What about the crusaders sacking Constantinople, the Polish armies surrounding Moscow and the dubious situation surrounding the birth of the “Uniats” themselves? A lot has happened over the past millenium and it has left a legacy of gudges and mistrust. As for the compromises with the Communists, it is too easy to make rash judgements. Back in the 1930′s the Russian Church was reduced to about two bishops. The compromises meant that people could receive the sacraments. Let God be the judge.

    It is time to put the past behind us and for those who think that Russia is mission territory I can only say that Pope Benedict STRONGLY disagrees with you as did his predecessor.

  12. David Kubiak says:

    One of the most telling points in the ‘Ottaviani intervention’ is the sarcasm directed towards the idea that the NO would improve our relations with the Orthodox. The text rightly points out that Bugnini and Co. were gunning for precisely those Gallican elements in the liturgy that historically connect the Roman rite to the East.

    Which reminds me that I haven’t seen anybody mention the great Cardinal Ottaviani since the MP. If there is such a thing in Heaven as having the last laugh, it certainly belongs to him.

  13. Jeff says:

    Matt,
    “In the grand scheme of things, does the Progressions of Persons in the Holy Trinity or angelology really matter?”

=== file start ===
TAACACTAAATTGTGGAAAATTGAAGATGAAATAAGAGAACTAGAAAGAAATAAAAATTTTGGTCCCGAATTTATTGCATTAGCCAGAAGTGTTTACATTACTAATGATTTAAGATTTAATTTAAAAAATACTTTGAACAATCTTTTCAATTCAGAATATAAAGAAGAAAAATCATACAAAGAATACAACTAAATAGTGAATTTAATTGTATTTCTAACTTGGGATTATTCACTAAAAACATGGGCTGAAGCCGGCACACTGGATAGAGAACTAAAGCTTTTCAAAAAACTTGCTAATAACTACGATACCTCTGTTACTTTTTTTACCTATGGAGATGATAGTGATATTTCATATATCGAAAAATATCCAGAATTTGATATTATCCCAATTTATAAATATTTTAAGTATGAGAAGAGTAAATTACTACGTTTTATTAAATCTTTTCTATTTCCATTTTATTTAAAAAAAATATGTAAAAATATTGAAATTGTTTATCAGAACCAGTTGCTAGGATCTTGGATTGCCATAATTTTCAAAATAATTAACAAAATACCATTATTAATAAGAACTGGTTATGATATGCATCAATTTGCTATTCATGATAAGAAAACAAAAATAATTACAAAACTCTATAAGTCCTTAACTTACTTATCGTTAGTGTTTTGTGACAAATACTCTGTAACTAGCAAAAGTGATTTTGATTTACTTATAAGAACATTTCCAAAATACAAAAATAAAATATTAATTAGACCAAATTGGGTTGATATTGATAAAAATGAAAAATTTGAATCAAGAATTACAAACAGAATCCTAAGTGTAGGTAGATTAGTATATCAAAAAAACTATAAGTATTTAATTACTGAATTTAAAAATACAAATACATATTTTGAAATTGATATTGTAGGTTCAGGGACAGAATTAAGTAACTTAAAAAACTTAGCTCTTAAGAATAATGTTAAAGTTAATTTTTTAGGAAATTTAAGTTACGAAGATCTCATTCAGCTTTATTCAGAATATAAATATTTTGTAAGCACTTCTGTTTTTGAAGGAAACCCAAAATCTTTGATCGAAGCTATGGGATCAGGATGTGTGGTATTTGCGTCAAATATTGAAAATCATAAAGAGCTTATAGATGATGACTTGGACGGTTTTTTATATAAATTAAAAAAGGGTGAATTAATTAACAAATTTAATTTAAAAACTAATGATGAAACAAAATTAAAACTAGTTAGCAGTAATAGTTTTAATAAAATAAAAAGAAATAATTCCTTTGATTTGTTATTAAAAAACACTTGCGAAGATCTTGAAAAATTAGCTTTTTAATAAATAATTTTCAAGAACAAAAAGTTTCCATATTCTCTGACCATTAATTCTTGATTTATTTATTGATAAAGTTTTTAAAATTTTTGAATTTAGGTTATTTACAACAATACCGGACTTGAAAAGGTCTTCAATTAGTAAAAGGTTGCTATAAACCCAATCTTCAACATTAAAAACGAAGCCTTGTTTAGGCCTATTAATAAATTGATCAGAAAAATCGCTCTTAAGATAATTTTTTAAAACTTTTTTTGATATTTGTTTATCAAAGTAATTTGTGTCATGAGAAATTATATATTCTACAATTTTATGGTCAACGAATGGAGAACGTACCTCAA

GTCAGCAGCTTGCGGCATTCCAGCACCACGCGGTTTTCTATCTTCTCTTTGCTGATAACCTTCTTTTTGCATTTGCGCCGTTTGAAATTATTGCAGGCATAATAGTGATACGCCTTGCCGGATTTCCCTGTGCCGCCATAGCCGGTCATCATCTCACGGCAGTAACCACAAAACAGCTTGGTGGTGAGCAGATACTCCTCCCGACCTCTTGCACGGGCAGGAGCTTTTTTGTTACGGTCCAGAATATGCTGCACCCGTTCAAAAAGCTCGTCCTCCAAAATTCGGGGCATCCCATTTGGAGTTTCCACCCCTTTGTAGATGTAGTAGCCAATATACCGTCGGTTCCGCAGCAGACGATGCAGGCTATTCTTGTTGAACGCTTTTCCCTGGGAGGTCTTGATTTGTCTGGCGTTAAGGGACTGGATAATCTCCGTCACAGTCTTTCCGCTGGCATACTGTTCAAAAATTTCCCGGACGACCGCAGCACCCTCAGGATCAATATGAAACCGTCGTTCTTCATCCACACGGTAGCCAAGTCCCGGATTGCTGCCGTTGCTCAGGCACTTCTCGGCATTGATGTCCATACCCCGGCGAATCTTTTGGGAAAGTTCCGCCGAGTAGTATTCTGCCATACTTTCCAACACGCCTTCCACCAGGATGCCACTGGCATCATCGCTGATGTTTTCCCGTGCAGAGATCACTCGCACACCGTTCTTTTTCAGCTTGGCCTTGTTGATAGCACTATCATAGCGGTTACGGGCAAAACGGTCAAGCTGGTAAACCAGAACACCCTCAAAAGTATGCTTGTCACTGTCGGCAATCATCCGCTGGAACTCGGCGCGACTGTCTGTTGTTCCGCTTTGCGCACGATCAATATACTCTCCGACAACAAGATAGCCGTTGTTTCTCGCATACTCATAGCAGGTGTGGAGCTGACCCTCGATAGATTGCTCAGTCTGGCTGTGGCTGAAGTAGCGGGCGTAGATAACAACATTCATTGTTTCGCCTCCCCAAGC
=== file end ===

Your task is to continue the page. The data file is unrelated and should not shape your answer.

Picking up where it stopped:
Everything Dude! What would differentiate the 3rd person from the 2nd person in the Holy Trinity? Nothing! That means there would be no thing to differentiate the HS from the Son, which in turn would mean that they were one and the same, which would be heresy because that would essentially deny the Trinity… and this is one of the reasons for the schism.

    Then the Holy Spirit would be mediated by the 2nd person which would mean that the Holy Spirit and God the Father are not immediate. That is a mind-blowing idea. Hey Jesus, tell God the Father that…
    Sincerely, Jeff

  14. dcs says:

    Matt writes:
    The Schism developed out of pride and a thirst for power that latched onto a few small theological issues.

    I agree that the pride and ambition of Photius, Caerularius, etc. are primarily responsible for the schism. Politics also played a role, as the Ottoman Turks surely did not want any sympathizer of union with the Roman Church to be the Oecumenical Patriarch.

    The Primacy and Infallibility of the Pope and the Procession of the Holy Ghost are all truths that God has revealed through His Church.